|Save the Date: April 3-5, 2016 for 43rd Annual Conference on Collective Bargaining and Labor Relations in Higher Education|
|The 43rd Annual Conference of the National Center for the Study of Collective Bargaining in Higher Education and the Professions will take place on April 3-5, 2016 at the CUNY Graduate Center. Additional details concerning the 2016 conference will be announced in future E-Notes and will be featured on our website. |
|Webcasts from the 42nd Annual Conference Are Now Available |
Pursuant to the National Center's educational and research mission, below are links to webcasts of four presentations from our April 2015 annual conference concerning civility and academic freedom, collective bargaining for contingent faculty, the perspectives of reporters covering higher education, and the Affordable Care Act. We encourage you to inform your colleagues about the availability of the webcasts as well as the podcasts previously posted on our website
The webcasts can be accessed by clicking the hyperlinks below:
Tom C. Hogan, Professor, Pennsylvania State University School of Labor and Employment Relations
Risa Lieberwitz, Professor, Cornell ILR and AAUP General Counsel
Frederick P. Schaffer, CUNY General Counsel and Senior Vice Chancellor for Legal Affairs, Moderator
Gary Rhoades, University of Arizona
Susan J. Schurman, Rutgers University
Valerie Martin Conley, Ohio University
Steven Greenhouse, former N.Y. Times Labor Reporter, Moderator
Steven Greenhouse, former N.Y. Times Labor Reporter
Peter Schmidt, Chronicle of Higher Education Senior Writer
Colleen Flaherty, Inside Higher Ed Reporter
Theresa Montaño, NEA National Council for Higher Education, Moderator
John Abraham, AFT Benefits Department Director
Maria Maisto, President, New Faculty Majority
John H. Gross, Ingerman Smith LLP
Larry Singer, Senior Vice President, Segal|Sibson, Panelist and Moderator
We thank Becca Pulliam from Please Repeat the Question Productions and Hunter College's ICIT Department for their quality production.
The History of Collective Bargaining in Higher Education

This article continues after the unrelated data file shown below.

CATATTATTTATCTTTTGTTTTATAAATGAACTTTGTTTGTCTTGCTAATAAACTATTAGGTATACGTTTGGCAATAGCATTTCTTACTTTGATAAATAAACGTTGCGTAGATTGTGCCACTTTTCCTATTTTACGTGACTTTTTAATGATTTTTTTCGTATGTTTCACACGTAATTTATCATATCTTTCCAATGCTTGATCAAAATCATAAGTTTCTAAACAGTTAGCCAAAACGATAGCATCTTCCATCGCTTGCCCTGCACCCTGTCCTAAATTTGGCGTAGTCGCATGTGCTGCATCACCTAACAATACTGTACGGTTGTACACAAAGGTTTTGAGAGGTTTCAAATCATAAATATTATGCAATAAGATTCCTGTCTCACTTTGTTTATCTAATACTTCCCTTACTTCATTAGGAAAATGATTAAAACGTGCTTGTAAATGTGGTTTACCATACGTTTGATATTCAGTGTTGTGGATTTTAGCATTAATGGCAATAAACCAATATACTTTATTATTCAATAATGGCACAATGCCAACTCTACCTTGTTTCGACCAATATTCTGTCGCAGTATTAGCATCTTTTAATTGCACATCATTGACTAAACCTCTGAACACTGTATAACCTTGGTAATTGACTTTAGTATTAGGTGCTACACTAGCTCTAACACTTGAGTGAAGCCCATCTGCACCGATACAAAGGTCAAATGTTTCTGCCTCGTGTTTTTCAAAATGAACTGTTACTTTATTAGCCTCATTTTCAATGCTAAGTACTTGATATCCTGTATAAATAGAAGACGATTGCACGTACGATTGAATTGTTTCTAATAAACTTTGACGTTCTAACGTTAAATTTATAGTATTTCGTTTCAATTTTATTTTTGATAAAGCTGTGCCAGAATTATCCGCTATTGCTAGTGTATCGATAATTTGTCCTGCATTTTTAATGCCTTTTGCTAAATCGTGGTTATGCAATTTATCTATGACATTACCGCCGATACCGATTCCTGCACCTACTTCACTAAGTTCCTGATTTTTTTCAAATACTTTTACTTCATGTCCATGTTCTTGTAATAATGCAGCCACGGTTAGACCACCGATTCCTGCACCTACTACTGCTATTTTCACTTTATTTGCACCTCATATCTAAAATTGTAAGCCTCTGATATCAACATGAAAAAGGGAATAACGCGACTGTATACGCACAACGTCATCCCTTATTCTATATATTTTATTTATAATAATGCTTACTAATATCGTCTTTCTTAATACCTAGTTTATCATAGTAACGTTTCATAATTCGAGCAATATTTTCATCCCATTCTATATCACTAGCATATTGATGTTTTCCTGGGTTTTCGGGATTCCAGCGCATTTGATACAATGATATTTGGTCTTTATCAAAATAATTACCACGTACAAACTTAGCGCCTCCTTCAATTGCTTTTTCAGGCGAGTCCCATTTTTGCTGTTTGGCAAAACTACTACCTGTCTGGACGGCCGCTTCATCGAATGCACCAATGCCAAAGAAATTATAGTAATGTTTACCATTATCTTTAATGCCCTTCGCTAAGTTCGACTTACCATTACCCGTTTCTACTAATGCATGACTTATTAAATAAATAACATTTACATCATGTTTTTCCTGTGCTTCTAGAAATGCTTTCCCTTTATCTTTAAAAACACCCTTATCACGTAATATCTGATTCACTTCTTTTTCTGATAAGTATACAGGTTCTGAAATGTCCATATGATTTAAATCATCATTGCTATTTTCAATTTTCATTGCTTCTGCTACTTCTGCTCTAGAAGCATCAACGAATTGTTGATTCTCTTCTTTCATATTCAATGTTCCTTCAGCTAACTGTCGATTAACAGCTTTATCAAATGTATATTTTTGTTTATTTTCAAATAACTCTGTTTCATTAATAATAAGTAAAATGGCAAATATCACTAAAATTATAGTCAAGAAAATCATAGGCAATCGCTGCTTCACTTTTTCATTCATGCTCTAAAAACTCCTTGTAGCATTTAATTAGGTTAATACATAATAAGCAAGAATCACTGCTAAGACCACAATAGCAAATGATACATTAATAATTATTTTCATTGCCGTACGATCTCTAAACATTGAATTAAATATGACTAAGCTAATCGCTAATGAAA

Ellen Schrecker, Professor of History Emeritus, Yeshiva University
Derryn W. Moten, Professor of Humanities, Alabama State University
Ernst Benjamin, former AAUP General Secretary
Donna Haverty-Stacke, Associate Professor, History, Hunter College, Moderator
The Impact of Collective Bargaining and Local Appropriations on Faculty Salaries and Benefits at U.S. Community Colleges
Stephen Katsinas, University of Alabama Education Policy Center
Clive Belfield, Queens College, CUNY, Research Affiliate, C.C. Research Center
Fred Floss, Professor, SUNY Buffalo State. Senior Fellow, Fiscal Policy Institute
DeWayne Sheaffer, Long Beach City College & NEA NCHE, Moderator
Scorecards, Performance Based Metrics and Faculty Compensation
Alan D. Phillips, Vice President of Administration & Finance, Northern Illinois Univ.
Mark Smith, Higher Education Policy Analyst, National Education Association
Jonathan Blitz, Faculty Union Bargaining Team Member, Eastern Illinois University
Jeffrey M. Lax, Chair, Kingsborough Community College, CUNY, Moderator
Ins and Outs of Faculty Salary Structures and Wage Equity
Michael N. O'Malley, Senior Vice President, Sibson Consulting
Pierre Joanis, Associate Vice President for Human Resources, Bucknell University
Rex Fuller, Provost & VP for Academic Affairs, Eastern Washington University
Michael Conlin, United Faculty of Eastern President, Eastern Washington University
John W. Curtis, Director, Research, American Sociological Association, Panelist & Moderator
Faculty Diversity and Retention: Best Practices
Anthony Browne, Chair, Africana & Puerto Rican/Latino Studies, Hunter College
Carlos Medina, Chief Diversity Officer, SUNY
J. Phillippe Abraham, Vice President for Professionals, United University Professions
Rose Campbell, Faculty Administrator, Florida A & M University
Mark Hauber, Acting Associate Provost for Research, Hunter College
John T. Rose, Dean for Diversity, Hunter College, Moderator
Electronic Privacy in Higher Education
Jason Walta, Senior Counsel, National Education Association
Jill L. Rosenberg, Partner, Orrick, Herrington & Sutcliffe LLP
Frederick Lane, Author & Attorney
Raymond L. Haines, Associate Vice Chancellor for Employee Relations, SUNY, Moderator
Student Evaluation of Teaching in Higher Education
Philip B. Stark, Professor & Chair, UC Berkeley Department of Statistics
John A. Centra, Professor Emeritus, Syracuse University & Former Research Psychologist, Educational Testing Service
Alexandra Matish, Associate Director, Academic Human Resources, Univ. of Michigan
Lillian MacNell, North Carolina State University Graduate Student, 2016
Jamie Dangler, VP for Academics, Chief Negotiator, UUP, Moderator
Postsecondary Minority Serving Institutions: Labor Relations and